The annual Massive Spectacular charity fundraiser provides the perfect introduction to an increasingly popular and incredibly diverse dance movement commonly referred to as tribal, or tribal fusion. Tribal dance has a boundless capacity to absorb ethnic and popular culture from around the world, but it’s best known as the contemporary manifestation of belly dance. Belly dancing can be traced back more than 6,000 years to the golden dawn of civilization, where magic and fertility rituals were all the rage. Our popular conception of the belly dance in the West only goes back as far as the 18th century, when it was exported from Turkey, India, Egypt and various points in the Middle East and the former Ottoman Empire. But the style itself is all-pervasive and as old as any tradition on earth. Its ability to absorb and transmit countless styles and cultures throughout the course of time is a testament to its mysterious power. Immediately recognizable despite its diversity, it seems to be tracking a parallel course of history as it resists the ever-changing ideals of perfection, progression, classification and finality.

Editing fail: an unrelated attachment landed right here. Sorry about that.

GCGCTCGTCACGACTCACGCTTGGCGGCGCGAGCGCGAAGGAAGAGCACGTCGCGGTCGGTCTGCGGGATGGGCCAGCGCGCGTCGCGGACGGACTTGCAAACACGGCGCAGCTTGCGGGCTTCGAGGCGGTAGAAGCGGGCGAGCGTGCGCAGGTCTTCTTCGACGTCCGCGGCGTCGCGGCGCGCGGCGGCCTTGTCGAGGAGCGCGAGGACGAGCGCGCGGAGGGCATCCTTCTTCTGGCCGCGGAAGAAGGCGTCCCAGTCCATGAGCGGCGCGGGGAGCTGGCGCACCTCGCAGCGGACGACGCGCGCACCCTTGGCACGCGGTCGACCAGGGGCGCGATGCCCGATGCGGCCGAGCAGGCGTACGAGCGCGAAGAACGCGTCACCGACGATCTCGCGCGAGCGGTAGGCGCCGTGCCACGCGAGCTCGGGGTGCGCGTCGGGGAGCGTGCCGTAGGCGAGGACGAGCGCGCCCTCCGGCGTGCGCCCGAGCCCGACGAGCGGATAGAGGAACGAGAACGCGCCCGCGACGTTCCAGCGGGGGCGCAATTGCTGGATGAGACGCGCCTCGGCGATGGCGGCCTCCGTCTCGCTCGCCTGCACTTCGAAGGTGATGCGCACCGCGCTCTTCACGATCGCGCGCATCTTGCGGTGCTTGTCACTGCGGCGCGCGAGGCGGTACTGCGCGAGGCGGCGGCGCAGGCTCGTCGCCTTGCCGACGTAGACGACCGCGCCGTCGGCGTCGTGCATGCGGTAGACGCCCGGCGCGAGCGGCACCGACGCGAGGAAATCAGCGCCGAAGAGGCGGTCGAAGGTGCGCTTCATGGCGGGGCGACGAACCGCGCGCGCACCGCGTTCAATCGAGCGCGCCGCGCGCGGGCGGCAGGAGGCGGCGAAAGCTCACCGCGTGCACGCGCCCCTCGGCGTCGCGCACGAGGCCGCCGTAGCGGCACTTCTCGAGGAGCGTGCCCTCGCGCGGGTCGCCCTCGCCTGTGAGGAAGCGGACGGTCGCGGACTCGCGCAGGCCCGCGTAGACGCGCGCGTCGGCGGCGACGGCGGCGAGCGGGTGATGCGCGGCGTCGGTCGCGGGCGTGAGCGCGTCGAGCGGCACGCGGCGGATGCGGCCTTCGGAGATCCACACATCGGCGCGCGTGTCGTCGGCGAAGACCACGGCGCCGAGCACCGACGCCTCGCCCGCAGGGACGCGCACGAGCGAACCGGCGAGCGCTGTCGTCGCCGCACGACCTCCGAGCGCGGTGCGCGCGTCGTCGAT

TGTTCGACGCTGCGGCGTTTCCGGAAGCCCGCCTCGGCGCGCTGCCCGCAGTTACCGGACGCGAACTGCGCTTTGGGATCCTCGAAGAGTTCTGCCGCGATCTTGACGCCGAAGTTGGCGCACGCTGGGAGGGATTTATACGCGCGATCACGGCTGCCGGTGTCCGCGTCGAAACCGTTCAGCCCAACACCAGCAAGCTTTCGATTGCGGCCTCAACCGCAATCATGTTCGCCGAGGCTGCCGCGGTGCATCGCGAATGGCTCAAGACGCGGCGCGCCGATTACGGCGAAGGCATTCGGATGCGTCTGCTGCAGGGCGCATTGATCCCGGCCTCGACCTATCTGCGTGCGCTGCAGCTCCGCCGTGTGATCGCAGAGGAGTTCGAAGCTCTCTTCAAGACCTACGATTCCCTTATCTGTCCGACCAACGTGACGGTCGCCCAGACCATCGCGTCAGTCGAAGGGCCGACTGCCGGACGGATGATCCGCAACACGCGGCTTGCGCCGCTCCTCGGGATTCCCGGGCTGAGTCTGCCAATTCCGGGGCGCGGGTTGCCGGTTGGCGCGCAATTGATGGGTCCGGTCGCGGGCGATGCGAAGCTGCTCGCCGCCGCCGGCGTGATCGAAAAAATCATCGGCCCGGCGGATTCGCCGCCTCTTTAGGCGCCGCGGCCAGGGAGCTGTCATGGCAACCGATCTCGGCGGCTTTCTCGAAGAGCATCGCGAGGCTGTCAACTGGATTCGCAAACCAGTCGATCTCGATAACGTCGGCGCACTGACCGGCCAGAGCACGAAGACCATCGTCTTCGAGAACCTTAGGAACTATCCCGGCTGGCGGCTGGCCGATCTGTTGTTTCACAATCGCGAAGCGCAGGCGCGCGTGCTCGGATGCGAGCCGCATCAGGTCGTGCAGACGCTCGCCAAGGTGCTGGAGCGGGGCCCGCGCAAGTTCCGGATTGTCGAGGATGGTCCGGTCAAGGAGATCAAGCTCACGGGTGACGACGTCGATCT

The costume of the tribal dancer is the first thing that example of tribal dance’s potential for penetrating mainstream culture would have to be the beautiful Zoe Jakes of Yard Dogs Road Show and Beats Antique renown. A bit of a phenomena in the world of tribal fusion, she’s far more than just a pretty face. Almost as if to underlie this fact, she came out wearing a kabuki mask for her first number, removing it at brief intervals to draw attention towards the one feature of a dancer most often taken for granted. It's often hard to express complex ideas in dance unless they’re pinned to a strict narrative structure, but Zoe Jakes has the rare talent to do it in clever ways. By alternately concealing and revealing her subtle facial expressions, she turned a fusion of belly dance, whirling dervish and pop and lock street dancing into a smart, sexy and skillful piece of performance art. It's no wonder she has such a strong following, and there's no shortage of YouTube videos dedicated to this tribal goddess to prove it.